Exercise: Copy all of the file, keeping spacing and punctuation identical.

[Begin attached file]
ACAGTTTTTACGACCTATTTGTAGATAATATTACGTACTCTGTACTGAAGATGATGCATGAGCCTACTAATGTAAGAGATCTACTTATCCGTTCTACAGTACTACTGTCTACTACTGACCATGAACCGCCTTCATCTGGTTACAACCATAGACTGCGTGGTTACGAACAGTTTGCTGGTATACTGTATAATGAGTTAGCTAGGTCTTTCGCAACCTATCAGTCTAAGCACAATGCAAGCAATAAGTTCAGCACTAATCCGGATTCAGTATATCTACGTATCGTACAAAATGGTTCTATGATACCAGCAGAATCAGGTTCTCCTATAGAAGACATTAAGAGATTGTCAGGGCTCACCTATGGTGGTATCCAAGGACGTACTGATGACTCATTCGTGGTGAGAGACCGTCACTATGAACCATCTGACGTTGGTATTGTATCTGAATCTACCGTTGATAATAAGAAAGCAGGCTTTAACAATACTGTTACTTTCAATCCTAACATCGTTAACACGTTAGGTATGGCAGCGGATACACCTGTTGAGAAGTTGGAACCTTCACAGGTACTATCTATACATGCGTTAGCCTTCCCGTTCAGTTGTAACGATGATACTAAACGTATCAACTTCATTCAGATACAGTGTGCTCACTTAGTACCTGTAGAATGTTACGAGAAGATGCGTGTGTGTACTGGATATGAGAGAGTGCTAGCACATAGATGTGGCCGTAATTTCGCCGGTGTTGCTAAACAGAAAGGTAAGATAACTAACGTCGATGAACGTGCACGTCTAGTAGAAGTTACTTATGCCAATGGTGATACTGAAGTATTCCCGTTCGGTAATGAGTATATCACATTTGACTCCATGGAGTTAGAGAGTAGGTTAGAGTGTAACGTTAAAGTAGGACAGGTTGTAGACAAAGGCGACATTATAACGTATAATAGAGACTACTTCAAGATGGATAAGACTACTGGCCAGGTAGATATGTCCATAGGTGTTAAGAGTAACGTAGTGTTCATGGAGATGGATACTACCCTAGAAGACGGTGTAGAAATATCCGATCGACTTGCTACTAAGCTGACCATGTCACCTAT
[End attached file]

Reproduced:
ACAGTTTTTACGACCTATTTGTAGATAATATTACGTACTCTGTACTGAAGATGATGCATGAGCCTACTAATGTAAGAGATCTACTTATCCGTTCTACAGTACTACTGTCTACTACTGACCATGAACCGCCTTCATCTGGTTACAACCATAGACTGCGTGGTTACGAACAGTTTGCTGGTATACTGTATAATGAGTTAGCTAGGTCTTTCGCAACCTATCAGTCTAAGCACAATGCAAGCAATAAGTTCAGCACTAATCCGGATTCAGTATATCTACGTATCGTACAAAATGGTTCTATGATACCAGCAGAATCAGGTTCTCCTATAGAAGACATTAAGAGATTGTCAGGGCTCACCTATGGTGGTATCCAAGGACGTACTGATGACTCATTCGTGGTGAGAGACCGTCACTATGAACCATCTGACGTTGGTATTGTATCTGAATCTACCGTTGATAATAAGAAAGCAGGCTTTAACAATACTGTTACTTTCAATCCTAACATCGTTAACACGTTAGGTATGGCAGCGGATACACCTGTTGAGAAGTTGGAACCTTCACAGGTACTATCTATACATGCGTTAGCCTTCCCGTTCAGTTGTAACGATGATACTAAACGTATCAACTTCATTCAGATACAGTGTGCTCACTTAGTACCTGTAGAATGTTACGAGAAGATGCGTGTGTGTACTGGATATGAGAGAGTGCTAGCACATAGATGTGGCCGTAATTTCGCCGGTGTTGCTAAACAGAAAGGTAAGATAACTAACGTCGATGAACGTGCACGTCTAGTAGAAGTTACTTATGCCAATGGTGATACTGAAGTATTCCCGTTCGGTAATGAGTATATCACATTTGACTCCATGGAGTTAGAGAGTAGGTTAGAGTGTAACGTTAAAGTAGGACAGGTTGTAGACAAAGGCGACATTATAACGTATAATAGAGACTACTTCAAGATGGATAAGACTACTGGCCAGGTAGATATGTCCATAGGTGTTAAGAGTAACGTAGTGTTCATGGAGATGGATACTACCCTAGAAGACGGTGTAGAAATATCCGATCGACTTGCTACTAAGCTGACCATGTCACCTAT